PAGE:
Rogue Legacy 2 Review – Generations of Greatness

Rogue Legacy 2 isn’t making the biggest first splash. In fact, at first glance, you’d be hard pressed to see what’s changed from 2013’s Rogue Legacy to the Cellar Door Games sequel. Despite switching from 2D sprites to a 3D-rendered world, it comes close to the aesthetic of the previous game. While this lack of departure from the original template appears to be a theme in Rogue Legacy 2, there are many changes that result in a bigger, better version of the original in almost every way.

Everything can be rendered in 3D this time, but Rogue Legacy 2 keeps its roots in 2D platforming. Heir to a long and somewhat tragic bloodline, you run, jump and attack with the weapon of that character’s inherent class. To add some more tools to the combat repertoire, each heir has a special class ability and a random spell associated with individual face buttons. There’s also a handy spin kick that is used to bounce off enemies or dangerous objects that are critical to mastering to get far into the dangerous dungeons. The controls are tight and precise – jump and attack without swearing. The game is easy to pick up and get used to and, most importantly, easy to return to after being away for a while.

At the start of a run, you choose an heir to your bloodline with specific hereditary traits that make that character’s generation their own for better or for worse. I like all the different variations of warriors that create these traits, and that you get rewarded for choosing someone with “bad” genetics. It adds a lot of depth to the rogue-lite concept. A hunter may have the mark of a giant, towering over his ilk. Another may be color blind and shift the presentation to grayscale. Someone with an unfortunate fear of heights turns the world upside down for that run. Any traits that make the game harder will result in a significant modifier, allowing more gold to be collected over that lifetime. These modifiers provide more than enough wealth to make up for the extra effort.

With that gold you can build the castle of the bloodline and the harbor city below it. Skills can be purchased after each run, adding permanent stat increases to every character you play; strength, intellect, health and more can be increased along with unlocking more classes to play as. In the city you can craft new gear – which also offers stat bonuses and more with a full loadout – before losing the rest of your money and embarking on a new adventure. I’m glad the lingering upgrades are back, but I’m having some issues with the system overall. As more ranks of an upgrade are purchased, the price for the next tier increases for the same flat stat increase, yielding diminishing returns on character improvements as the cost to upgrade skyrockets. There are also way too many repetitive upgrade nodes with the same stat boosts as others that will give you an even greater amount of gold. By the end of the game, the castle building menu is full of redundant slots and becomes a much messier system than it should be.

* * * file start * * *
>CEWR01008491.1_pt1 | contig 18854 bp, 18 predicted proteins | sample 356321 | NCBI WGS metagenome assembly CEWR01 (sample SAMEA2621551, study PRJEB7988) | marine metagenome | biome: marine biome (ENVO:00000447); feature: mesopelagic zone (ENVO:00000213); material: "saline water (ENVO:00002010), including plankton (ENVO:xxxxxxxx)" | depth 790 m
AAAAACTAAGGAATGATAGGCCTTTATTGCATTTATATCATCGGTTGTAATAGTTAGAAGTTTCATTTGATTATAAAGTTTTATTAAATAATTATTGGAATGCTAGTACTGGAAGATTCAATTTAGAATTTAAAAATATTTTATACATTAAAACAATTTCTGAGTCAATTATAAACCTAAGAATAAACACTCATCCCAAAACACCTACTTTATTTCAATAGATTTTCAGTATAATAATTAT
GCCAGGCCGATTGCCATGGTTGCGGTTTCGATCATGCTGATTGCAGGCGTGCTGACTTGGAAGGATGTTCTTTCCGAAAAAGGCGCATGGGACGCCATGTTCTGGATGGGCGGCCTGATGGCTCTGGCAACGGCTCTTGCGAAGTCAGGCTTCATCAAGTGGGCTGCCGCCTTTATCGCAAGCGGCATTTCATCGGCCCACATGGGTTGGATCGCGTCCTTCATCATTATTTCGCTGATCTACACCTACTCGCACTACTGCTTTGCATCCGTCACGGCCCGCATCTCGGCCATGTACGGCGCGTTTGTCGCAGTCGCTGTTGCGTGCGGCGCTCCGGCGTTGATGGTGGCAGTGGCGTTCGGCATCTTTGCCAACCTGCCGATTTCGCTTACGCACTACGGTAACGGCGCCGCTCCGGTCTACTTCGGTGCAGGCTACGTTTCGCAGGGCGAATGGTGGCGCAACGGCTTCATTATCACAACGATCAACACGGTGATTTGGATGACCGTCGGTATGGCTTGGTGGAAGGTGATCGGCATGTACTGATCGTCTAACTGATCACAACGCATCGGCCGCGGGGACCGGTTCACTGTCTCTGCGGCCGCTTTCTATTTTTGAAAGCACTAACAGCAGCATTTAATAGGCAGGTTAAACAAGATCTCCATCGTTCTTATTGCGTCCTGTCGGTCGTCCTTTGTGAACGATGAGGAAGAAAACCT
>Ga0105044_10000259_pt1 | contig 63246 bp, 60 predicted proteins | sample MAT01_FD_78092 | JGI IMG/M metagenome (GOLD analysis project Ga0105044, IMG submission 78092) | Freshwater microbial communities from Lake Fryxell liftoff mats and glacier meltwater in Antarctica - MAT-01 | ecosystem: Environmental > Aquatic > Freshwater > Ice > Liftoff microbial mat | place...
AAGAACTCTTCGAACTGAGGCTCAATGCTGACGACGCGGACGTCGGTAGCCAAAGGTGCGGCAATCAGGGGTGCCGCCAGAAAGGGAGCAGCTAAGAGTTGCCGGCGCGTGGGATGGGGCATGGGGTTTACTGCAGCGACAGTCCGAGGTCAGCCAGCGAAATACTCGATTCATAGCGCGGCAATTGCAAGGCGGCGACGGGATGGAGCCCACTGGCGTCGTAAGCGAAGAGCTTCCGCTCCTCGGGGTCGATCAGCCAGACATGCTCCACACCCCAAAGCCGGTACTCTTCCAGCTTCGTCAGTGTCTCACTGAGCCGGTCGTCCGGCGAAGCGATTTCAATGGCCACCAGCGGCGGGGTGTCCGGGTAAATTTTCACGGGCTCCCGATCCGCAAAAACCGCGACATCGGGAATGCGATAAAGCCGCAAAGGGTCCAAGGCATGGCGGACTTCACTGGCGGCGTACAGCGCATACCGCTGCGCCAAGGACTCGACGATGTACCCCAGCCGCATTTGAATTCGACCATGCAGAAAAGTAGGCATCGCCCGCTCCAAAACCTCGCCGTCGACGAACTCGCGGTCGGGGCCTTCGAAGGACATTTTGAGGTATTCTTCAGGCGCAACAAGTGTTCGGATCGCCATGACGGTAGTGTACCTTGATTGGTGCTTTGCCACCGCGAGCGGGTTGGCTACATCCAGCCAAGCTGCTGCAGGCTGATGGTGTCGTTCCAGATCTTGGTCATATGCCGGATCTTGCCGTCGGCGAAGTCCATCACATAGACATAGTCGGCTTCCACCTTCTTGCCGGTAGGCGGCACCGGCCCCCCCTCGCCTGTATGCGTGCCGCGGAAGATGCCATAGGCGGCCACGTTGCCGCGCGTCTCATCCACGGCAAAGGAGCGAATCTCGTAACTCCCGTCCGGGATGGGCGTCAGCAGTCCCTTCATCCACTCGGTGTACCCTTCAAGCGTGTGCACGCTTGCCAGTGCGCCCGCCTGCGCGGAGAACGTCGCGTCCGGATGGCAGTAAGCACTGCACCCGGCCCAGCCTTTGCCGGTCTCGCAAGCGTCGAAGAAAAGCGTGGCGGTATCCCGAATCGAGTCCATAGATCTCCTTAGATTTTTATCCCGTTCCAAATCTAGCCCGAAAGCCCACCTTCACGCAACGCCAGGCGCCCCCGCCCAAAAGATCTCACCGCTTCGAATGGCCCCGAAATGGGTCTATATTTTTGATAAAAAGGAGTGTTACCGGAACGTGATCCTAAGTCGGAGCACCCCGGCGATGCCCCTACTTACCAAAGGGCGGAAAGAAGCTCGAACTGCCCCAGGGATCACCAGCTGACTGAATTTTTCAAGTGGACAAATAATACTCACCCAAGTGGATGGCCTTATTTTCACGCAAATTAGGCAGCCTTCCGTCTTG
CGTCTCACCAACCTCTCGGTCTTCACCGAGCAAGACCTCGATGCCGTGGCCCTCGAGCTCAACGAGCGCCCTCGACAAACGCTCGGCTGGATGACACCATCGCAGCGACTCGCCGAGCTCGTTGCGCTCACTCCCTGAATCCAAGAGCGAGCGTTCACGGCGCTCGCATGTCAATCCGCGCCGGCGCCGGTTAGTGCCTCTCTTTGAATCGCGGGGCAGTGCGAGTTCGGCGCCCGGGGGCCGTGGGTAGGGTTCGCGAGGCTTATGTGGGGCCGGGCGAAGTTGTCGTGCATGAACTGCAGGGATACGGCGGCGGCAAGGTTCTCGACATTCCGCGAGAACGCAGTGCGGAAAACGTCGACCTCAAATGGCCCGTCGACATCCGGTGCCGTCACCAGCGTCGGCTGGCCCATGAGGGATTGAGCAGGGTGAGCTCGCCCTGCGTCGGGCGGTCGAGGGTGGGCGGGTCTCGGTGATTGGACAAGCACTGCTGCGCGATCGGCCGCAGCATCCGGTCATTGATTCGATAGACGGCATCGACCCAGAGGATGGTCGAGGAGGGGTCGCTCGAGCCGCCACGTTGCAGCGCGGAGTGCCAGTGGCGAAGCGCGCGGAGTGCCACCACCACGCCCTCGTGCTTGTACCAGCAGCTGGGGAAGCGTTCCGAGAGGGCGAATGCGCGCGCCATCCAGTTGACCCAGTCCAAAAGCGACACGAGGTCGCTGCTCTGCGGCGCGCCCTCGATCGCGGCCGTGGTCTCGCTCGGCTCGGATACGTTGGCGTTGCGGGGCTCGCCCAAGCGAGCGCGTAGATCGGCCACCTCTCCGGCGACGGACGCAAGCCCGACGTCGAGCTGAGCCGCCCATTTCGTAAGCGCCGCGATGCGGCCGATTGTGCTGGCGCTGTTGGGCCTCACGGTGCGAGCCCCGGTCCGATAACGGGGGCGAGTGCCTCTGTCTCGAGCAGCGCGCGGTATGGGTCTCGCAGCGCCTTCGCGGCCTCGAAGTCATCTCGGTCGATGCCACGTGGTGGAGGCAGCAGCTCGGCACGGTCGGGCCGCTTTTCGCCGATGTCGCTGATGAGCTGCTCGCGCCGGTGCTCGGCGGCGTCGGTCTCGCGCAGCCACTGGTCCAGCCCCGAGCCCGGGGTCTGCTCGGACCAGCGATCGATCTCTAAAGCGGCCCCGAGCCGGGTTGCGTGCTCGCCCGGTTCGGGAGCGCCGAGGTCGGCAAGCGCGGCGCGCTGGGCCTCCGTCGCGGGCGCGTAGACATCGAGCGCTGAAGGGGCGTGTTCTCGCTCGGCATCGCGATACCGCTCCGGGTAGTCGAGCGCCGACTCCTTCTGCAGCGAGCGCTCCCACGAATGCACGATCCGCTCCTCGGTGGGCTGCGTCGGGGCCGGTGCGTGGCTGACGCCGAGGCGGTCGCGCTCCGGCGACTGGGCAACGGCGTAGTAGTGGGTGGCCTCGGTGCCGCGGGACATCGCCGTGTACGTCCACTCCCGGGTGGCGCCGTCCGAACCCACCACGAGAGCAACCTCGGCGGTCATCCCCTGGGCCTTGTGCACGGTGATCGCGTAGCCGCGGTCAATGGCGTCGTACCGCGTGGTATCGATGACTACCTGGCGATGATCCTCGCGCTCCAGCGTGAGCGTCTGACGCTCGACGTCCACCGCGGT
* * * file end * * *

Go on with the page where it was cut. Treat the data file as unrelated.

Class identities, however, are simpler and greatly expanded from Rogue Legacy. This time, each heir’s class determines what weapon type they use and an extra ability they have at their disposal. Knights are equipped with a large sword and can block attacks with a shield, while Mages remotely hurl fireballs from their wands and can cast two spells instead of one. Rangers can aim and fire a bow and create leafy platforms to fire from the air. The pirate can fly around in an airship and shoot cannonballs at the enemies in his sight. I love the identity of each class, even though I found about half of the choices barely feasible for my playstyle. I lean towards a specific pair, like the katana-wielding Ronin and the Boxer, who build quick combos and finish off-targets with a devastating haymaker. Classes like the Bard, who make musical notes that you explode with a spin kick, or the Gunslinger, who fire a volley of shots from their pistols, need a little too much finesse for my taste.